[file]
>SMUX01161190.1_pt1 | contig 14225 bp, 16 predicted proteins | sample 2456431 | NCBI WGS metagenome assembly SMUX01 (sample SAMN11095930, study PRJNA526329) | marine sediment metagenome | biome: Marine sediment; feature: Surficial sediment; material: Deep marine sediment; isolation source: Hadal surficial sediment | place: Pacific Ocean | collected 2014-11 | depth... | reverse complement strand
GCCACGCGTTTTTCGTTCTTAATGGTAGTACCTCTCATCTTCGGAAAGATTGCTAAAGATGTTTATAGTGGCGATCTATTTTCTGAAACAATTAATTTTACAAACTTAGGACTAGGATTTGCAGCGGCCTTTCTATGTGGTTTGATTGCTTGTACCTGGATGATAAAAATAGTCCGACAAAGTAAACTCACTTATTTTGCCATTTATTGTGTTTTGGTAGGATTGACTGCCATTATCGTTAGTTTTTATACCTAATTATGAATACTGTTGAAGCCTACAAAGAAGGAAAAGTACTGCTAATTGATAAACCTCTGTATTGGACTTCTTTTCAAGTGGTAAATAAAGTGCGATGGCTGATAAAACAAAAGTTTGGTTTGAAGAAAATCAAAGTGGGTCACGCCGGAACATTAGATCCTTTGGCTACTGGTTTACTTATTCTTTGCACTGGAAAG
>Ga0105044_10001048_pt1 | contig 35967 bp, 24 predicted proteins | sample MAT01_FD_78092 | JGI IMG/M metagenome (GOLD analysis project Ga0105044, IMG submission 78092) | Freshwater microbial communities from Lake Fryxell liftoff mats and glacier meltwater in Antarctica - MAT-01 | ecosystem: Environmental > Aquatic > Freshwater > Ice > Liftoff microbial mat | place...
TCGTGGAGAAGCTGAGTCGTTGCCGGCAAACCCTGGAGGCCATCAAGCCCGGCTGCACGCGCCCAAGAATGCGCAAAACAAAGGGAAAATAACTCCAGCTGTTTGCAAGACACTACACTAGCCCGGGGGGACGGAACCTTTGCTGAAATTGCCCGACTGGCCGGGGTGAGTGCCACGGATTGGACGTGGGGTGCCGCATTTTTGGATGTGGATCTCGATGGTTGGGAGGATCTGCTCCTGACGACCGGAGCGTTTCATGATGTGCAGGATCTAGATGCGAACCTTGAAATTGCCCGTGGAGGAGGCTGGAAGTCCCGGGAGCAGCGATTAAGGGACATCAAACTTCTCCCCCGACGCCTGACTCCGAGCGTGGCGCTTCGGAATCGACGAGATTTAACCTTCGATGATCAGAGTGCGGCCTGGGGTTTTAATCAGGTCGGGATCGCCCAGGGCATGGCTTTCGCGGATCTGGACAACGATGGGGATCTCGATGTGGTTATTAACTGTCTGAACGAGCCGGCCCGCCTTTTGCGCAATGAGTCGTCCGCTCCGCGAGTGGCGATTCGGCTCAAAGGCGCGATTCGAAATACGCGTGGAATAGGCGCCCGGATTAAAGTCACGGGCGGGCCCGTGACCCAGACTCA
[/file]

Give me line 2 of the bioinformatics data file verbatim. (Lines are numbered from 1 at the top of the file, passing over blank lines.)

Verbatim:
GCCACGCGTTTTTCGTTCTTAATGGTAGTACCTCTCATCTTCGGAAAGATTGCTAAAGATGTTTATAGTGGCGATCTATTTTCTGAAACAATTAATTTTACAAACTTAGGACTAGGATTTGCAGCGGCCTTTCTATGTGGTTTGATTGCTTGTACCTGGATGATAAAAATAGTCCGACAAAGTAAACTCACTTATTTTGCCATTTATTGTGTTTTGGTAGGATTGACTGCCATTATCGTTAGTTTTTATACCTAATTATGAATACTGTTGAAGCCTACAAAGAAGGAAAAGTACTGCTAATTGATAAACCTCTGTATTGGACTTCTTTTCAAGTGGTAAATAAAGTGCGATGGCTGATAAAACAAAAGTTTGGTTTGAAGAAAATCAAAGTGGGTCACGCCGGAACATTAGATCCTTTGGCTACTGGTTTACTTATTCTTTGCACTGGAAAG